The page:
The fallout from Malik’s death causes Rebel to have an emotional breakdown that, honestly had me laughing, because this is one of the parts that was both drama and unintentional comedy. Rebel was laid out on her sofa, with her hair a mess and her apartment in complete disarray. Now the thing is, this sequence was supposed to be dramatic and emotional because, she’s grieving over Malik, she’s wracked with guilt because her baby brother has been killed by the very cops she works with, but my girl was wailing, tossing back drinks as though she was in a saloon and literally wall sliding. The shift in tone was just so jarring that I couldn’t control my laughter, all I kept thinking about was how the actors in Telenovelas literally throw themselves on the floor in utter despair. 😀
After meeting with Internal Affairs, due to an investigation and much soul searching, Rebel decides she’s going to quit the force. She no longer has faith in the justice system. How can she trust the very men who shot her unarmed brother in front of her? While Rebel was on suspension, her friend Dolores (Bree Williamson) pleads with Rebel for help because after finding a gun, Dolores thinks her husband, Brian wants to kill her. For me this led to an unexpected but pleasant surprise in this show, it turns out Rebel, with the help of her shady sidekick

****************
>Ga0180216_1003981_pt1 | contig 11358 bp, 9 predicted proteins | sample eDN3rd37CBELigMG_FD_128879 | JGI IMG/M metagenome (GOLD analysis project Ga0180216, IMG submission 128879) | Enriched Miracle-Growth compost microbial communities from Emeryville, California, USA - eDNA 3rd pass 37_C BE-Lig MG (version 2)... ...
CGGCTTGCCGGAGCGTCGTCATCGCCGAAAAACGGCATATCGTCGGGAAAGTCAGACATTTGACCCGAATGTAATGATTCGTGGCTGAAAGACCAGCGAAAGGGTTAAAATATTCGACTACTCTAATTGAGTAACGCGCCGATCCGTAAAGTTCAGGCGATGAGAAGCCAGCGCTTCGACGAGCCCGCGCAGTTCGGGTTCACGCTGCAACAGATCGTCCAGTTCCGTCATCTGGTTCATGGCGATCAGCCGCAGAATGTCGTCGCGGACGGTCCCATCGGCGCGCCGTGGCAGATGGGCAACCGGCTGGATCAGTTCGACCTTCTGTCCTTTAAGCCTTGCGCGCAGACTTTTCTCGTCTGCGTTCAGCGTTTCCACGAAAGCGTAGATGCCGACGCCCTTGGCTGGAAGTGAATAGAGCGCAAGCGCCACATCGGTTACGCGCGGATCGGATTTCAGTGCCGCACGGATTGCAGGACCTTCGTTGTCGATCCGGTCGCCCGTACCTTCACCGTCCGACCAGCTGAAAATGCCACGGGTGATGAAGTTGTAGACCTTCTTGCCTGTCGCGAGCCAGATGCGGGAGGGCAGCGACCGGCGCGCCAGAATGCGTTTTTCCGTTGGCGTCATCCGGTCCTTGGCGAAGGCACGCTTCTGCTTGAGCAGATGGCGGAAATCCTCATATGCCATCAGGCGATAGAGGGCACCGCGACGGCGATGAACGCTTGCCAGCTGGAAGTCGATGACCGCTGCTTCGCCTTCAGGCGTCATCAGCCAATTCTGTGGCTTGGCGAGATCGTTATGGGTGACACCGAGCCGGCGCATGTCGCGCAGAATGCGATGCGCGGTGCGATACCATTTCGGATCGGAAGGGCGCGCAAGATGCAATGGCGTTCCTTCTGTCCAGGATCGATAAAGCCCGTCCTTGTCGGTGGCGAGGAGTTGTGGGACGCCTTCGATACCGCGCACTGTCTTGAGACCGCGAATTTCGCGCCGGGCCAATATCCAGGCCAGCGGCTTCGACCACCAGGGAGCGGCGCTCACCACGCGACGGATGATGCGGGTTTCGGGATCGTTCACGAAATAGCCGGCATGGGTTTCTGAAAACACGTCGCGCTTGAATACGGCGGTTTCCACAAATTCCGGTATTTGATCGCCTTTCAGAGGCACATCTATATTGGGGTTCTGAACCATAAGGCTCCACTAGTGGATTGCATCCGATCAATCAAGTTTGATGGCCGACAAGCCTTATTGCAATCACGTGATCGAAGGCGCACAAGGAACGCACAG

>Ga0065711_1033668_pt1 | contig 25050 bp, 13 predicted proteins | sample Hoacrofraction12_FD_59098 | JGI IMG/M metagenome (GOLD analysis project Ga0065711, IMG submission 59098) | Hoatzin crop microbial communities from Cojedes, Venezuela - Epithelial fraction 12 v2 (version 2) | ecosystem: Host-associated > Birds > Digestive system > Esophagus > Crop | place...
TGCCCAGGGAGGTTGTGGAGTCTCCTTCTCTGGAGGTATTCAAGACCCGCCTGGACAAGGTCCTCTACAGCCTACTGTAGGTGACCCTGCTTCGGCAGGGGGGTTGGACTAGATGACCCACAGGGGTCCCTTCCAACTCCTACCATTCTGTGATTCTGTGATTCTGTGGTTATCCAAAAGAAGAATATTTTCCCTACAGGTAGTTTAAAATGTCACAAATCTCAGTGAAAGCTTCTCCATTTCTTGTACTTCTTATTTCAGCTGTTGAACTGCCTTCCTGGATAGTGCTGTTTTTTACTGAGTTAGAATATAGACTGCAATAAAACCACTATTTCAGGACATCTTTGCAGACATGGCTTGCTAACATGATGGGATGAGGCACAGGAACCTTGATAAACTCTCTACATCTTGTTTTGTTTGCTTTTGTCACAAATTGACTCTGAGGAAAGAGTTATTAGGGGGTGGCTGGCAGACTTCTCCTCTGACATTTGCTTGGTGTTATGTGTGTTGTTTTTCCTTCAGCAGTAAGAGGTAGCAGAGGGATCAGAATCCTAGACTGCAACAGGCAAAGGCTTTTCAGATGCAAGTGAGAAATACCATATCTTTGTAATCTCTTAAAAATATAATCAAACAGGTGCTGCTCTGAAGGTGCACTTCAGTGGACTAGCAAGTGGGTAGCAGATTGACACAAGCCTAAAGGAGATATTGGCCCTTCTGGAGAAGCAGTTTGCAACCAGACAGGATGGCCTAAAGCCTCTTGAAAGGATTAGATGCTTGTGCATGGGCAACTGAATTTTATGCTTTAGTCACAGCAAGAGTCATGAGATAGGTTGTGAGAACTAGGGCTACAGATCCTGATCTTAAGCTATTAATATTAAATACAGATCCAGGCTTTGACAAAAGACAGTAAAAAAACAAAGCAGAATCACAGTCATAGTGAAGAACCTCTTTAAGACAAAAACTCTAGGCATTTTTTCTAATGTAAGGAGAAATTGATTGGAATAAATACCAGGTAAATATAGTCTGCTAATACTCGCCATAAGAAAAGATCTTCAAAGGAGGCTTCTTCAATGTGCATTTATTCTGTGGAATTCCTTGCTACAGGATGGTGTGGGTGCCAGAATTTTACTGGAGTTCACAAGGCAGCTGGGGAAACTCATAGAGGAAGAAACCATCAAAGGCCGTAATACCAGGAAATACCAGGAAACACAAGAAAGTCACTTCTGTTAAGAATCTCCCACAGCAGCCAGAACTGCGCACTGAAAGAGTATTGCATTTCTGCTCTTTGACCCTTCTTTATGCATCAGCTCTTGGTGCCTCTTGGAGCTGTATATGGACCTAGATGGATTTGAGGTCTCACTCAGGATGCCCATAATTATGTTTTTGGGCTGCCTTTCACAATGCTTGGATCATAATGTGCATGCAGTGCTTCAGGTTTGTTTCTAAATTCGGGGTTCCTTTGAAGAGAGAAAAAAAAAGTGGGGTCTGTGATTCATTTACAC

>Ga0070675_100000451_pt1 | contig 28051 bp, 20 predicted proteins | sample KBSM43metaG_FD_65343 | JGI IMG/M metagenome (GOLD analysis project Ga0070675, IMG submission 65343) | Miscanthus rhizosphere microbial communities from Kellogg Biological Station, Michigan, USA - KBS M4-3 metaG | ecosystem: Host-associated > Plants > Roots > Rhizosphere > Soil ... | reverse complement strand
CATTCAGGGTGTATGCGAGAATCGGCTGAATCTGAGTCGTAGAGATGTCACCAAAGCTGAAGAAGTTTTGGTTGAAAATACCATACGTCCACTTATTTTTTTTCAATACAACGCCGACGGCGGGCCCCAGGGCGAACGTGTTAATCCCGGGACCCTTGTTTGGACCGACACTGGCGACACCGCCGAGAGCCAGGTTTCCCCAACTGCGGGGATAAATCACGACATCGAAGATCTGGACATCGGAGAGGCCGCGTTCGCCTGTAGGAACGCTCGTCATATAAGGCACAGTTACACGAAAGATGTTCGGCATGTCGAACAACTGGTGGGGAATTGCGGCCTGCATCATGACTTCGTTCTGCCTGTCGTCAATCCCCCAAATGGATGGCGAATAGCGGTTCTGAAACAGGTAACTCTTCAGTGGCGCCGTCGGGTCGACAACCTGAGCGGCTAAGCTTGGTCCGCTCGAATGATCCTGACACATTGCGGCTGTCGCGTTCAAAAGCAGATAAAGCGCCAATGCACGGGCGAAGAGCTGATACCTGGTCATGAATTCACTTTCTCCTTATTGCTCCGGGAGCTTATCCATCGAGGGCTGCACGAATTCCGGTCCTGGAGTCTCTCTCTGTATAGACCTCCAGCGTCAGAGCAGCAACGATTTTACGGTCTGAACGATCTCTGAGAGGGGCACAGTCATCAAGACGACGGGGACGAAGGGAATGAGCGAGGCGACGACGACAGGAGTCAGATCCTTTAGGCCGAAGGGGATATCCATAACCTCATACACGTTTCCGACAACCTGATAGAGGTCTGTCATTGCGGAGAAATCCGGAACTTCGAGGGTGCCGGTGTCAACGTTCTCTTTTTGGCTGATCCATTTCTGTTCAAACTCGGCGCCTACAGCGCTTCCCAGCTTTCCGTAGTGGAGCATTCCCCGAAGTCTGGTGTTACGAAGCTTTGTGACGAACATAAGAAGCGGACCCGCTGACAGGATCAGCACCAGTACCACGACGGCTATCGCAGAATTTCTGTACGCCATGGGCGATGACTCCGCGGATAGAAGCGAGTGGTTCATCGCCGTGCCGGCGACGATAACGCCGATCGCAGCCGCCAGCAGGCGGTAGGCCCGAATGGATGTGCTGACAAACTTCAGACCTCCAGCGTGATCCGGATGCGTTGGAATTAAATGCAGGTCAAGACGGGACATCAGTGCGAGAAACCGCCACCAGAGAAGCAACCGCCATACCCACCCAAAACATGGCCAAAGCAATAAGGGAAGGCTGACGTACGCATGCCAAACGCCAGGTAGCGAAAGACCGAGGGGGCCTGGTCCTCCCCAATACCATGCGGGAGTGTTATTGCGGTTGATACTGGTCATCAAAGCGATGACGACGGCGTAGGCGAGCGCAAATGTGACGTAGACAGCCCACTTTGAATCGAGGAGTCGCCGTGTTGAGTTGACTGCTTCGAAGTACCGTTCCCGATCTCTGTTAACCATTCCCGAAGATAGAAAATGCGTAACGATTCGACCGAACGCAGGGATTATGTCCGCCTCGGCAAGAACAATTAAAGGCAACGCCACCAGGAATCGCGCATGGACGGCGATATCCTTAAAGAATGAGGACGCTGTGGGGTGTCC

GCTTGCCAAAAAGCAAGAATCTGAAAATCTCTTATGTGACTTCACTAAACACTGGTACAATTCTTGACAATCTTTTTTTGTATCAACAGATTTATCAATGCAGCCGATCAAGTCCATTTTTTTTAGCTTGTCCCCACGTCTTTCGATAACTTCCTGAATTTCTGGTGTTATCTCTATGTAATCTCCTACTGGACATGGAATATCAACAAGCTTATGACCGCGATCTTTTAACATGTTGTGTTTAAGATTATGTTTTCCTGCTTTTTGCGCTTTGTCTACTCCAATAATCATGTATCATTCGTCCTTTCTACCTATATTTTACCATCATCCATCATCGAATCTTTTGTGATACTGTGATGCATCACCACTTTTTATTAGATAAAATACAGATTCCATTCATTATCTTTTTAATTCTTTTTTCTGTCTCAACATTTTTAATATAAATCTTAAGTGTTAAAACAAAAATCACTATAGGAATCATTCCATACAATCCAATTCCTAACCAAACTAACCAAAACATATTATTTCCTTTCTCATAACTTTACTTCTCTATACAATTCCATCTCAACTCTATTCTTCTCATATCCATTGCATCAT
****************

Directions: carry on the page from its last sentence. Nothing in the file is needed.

While Rebel was on suspension, her friend Dolores (Bree Williamson) pleads with Rebel for help because after finding a gun, Dolores thinks her husband, Brian wants to kill her. For me this led to an unexpected but pleasant surprise in this show, it turns out Rebel, with the help of her shady sidekick Cheena, discovers she’s a pretty good P.I. This is her new calling, and this is a great delight. Rebel and Cheena, are two fools who get up to hilarious shenanigans, their banter is so realistic and flows so naturally, I wonder how much of it was written in the script and how much was improvised between the actresses.
The episode winds down with her Lieutenant, Charles (Giancarlo Esposito), visiting Renee’s house to talk to Rebel, but because of her anger and disappoint, Rebel becomes abrasive. Charles tells her that her problems are because of her actions. Rebel is stubborn, makes rash decisions, and never considers the consequences, which is not how a cop should behave.Charles eventually gets fed up and tells her that he is finished covering for her and she’s on her own.
My musings on this episode
- Rebel is a trip, but one you don’t mind taking unless you’re getting on her bad side or in her way.
- Cheena is ride or die for her friend and has no issues with telling Rebel the truth she dosen’t want to hear.
- Whoever does Danielle’s hair deserves applause. Her hair was looking fly all the time.
What's Your Reaction?
Carolyn is an aspiring film critic, Bajan nerd living in Toronto and an avid Jane Austen fan. I enjoy speculating on plot theories for my favorite TV shows, such as The Walking Dead, The Expanse, and black-ish. Oh, I will do karaoke anytime, anywhere. Follow on Twitter @Carriecnh12